Child care that works for working parents
A sign for Plug & Play in Austin, Texas. Mothers who have cut back on work to spend time raising children find themselves with few affordable options when they look for child care that fits their schedule. Plug & Play is trying to fill that void.
Lauren Walz is a stay-at-home mom dipping her toes into the freelance world. Two years after quitting her job as a corporate lawyer, she's decided to make a go at a writing career -- starting with a food blog called Gourmet Veggie Mama.
"I just pulled up my website, and I'm looking at my stats for the past couple of days. I have a few posts that I wanted to work on today," said Walz on her laptop in the kitchen while Nora, her 20-month-old daughter, slept upstairs.
A couple of paragraphs in, Walz heard her baby crying over the baby monitor. After 20 minutes or so of calming her cranky toddler, she carried Nora downstairs and sat down on the couch with her laptop. But Nora quietly pushed her mother's hands away from the keyboard.
"Honey, oh are you closing my laptop for me? Yeah, I don't think I'm going to get anything done with this child around," said Walz.
Walz said it became clear early on in her new career that working from home was not an option. She started looking into child care and came away with sticker shock.
"Child care is expensive! It kind of blew my mind, how expensive it was," said Walz.
In Austin, full-time child care for an infant will run you up to $1,300 a month, and a little less for older kids. Part-time isn't that much of a savings. Walz felt uncomfortable with the cheaper drop-in daycare. Then she found a new business called Plug & Play, where she could pay as little as $200 a month. In return, she gets supervision for Nora, and a quiet spot to work along with other parents. It's called a co-working space.
"Traditional child care is really set up to be rigid and around routines," said Amy Braden, owner of Plug & Play, which opened in July. "So it is not conducive to people who have alternative work schedules... It's basically coworking with hourly child care."
Places like Plug & Play have been popping up in recent years -- in London and Atlanta, for example. This one is at the end of a strip mall in Austin's suburban northern fringe. When you walk in, you're greeted by a distinctively modern workspace. There are high ceilings and letterpress prints. You drop off your kids on the "play" side, which is separated by a heavy, insulated door to muffle distracting noises. Then, you get to work on the "plug" side.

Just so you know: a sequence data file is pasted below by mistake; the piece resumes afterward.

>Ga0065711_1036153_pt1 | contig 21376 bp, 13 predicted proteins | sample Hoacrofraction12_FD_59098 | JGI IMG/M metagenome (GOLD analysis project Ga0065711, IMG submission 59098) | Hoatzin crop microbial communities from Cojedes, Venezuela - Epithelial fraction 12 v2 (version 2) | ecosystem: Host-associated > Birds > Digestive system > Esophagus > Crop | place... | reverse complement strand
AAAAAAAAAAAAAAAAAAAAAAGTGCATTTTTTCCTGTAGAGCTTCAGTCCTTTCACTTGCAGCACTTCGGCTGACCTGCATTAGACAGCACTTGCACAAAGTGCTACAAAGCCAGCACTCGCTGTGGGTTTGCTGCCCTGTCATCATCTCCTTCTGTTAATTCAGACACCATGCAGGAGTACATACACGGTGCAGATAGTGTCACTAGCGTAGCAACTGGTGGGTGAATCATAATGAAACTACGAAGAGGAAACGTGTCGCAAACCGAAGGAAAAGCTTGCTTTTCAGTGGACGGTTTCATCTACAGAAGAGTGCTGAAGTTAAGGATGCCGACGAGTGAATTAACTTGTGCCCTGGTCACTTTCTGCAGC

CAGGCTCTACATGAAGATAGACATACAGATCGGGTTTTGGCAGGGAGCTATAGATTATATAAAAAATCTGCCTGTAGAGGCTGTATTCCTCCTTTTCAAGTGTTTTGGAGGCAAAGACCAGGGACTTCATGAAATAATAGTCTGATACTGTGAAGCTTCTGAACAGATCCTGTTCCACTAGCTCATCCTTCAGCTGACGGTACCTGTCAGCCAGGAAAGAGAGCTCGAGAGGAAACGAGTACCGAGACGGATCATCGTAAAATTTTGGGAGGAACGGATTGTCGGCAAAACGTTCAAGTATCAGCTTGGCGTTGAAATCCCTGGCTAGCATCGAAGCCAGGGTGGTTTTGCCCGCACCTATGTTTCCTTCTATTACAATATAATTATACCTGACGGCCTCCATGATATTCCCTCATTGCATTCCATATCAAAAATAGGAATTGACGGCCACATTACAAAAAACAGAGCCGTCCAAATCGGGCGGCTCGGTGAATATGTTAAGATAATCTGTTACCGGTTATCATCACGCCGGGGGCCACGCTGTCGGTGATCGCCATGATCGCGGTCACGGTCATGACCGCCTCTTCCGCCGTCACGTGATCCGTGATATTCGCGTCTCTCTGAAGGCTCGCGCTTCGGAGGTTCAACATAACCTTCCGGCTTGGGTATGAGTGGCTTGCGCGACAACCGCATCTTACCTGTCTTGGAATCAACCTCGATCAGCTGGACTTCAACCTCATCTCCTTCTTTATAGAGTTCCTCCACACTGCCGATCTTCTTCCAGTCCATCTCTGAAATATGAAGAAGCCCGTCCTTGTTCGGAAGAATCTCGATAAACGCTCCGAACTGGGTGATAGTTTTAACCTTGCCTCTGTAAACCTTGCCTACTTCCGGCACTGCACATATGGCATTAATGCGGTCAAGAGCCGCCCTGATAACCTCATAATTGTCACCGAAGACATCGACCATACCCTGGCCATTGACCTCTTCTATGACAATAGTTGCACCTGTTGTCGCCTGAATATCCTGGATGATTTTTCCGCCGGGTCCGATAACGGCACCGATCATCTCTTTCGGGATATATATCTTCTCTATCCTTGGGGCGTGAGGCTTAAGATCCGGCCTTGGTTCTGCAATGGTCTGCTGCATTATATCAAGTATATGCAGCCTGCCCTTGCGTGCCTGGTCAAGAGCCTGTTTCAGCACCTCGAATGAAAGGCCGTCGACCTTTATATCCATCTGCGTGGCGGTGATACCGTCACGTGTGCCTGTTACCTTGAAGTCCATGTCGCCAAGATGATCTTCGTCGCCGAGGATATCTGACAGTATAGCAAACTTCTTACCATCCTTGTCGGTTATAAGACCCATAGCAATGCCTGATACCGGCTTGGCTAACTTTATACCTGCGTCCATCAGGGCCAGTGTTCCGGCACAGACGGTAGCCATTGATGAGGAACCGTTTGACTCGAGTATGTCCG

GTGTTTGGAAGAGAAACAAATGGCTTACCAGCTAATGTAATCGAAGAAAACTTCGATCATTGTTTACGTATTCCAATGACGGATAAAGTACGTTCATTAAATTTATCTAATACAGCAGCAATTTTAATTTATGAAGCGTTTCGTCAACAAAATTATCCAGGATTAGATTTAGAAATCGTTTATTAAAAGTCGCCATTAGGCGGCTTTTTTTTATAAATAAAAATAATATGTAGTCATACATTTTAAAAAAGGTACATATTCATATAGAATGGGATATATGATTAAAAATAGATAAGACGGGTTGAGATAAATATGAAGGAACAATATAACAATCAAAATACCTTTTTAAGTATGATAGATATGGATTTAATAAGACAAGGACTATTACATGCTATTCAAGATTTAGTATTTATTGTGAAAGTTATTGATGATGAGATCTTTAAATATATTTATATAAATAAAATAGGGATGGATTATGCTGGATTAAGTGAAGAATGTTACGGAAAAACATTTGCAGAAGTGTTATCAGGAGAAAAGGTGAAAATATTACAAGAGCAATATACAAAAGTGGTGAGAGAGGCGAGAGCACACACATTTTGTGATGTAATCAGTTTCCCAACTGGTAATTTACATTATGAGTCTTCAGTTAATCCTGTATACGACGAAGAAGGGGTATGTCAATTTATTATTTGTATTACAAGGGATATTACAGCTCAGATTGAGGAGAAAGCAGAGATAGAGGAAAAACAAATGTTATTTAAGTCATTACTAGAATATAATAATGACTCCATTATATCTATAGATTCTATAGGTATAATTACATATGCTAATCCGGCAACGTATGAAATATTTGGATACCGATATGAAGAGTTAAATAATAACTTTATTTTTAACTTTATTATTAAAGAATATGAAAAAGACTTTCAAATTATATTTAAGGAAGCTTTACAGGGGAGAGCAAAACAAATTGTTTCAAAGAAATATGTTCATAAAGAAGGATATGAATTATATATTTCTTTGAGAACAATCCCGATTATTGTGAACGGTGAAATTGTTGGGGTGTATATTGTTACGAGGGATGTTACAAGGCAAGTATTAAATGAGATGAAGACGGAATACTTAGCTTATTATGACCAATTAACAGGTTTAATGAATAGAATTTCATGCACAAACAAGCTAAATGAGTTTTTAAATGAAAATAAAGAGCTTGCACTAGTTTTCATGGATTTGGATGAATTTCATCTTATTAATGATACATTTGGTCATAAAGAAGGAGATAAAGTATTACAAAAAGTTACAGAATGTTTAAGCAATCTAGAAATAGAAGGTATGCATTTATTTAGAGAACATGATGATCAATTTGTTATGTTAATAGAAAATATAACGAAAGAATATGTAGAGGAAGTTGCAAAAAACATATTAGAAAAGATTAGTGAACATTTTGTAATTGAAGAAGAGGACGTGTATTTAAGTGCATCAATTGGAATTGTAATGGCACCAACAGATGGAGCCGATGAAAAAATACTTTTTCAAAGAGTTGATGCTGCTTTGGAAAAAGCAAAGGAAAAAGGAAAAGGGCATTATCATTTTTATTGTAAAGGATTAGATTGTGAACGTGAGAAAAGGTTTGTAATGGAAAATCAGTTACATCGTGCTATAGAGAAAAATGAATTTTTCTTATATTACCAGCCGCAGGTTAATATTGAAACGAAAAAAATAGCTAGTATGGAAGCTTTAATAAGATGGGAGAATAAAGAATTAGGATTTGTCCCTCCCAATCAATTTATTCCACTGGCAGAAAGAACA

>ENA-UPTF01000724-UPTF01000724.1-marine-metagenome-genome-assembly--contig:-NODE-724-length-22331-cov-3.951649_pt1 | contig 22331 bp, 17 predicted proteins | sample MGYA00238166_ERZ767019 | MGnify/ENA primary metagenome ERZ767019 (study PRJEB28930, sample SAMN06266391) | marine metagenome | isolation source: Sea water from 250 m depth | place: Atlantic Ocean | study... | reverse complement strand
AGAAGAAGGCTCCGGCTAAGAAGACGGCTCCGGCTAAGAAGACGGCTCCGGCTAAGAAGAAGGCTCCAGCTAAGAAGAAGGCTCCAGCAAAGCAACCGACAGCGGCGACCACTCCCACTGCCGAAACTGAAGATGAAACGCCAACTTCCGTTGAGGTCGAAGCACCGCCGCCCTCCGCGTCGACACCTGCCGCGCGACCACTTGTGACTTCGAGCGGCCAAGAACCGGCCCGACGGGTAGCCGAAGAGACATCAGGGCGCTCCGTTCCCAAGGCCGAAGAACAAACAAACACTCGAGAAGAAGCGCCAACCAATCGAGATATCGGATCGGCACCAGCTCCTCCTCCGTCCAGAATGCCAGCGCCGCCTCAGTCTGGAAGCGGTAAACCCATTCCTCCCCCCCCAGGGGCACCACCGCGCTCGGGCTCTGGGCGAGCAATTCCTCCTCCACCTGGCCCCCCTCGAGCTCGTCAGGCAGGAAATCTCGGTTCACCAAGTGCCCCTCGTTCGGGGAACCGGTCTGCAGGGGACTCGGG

"We have semi-private work nooks, we have a work bar," said Braden.
Pricing for Plug & Play works kind of like a smartphone plan. But instead of buying minutes and data, you first buy coworking hours.
"We have a work-a-little and a work-a-lot package. Our work a little package is $35 per month," she said. "And then we have the $100 work-a-lot package."
Once you're signed on for coworking, you choose a child care package. It works out to about $9.50 for infants, and $8 an hour for kids up to five years old. That's comparable to prices for a drop-in daycare in Austin.
"The pricing structure is still a work in progress," said Braden.
Braden is actively experimenting with the business model. The first few months Plug & Play was open, there were lulls when the child care was empty. Now she's trying out a part-time pre-school, where parents commit to two mornings or afternoons a week for seasonal sessions. Signing up lowers your hourly price to $5.50 an hour. But if your kid misses class, there are no make-ups. While drop-in is still available, Braden is banking on the pre-school to create a more reliable revenue stream.
"It's definitely a delicate balance because our business takes two concepts and melds them together," said Braden.
There are hopes of franchising once the business model is proven. But the concept has already met with success from moms like Walz.
"It gave me a reason to get out of the house, try it out, see how it went, baby steps -- and as long as things keep going as they're going, I see this becoming a really great new career opportunity," said Walz.
It might cost her an extra few hundred dollars a month, but for Walz the ability to choose to work whenever she wants is worth every cent.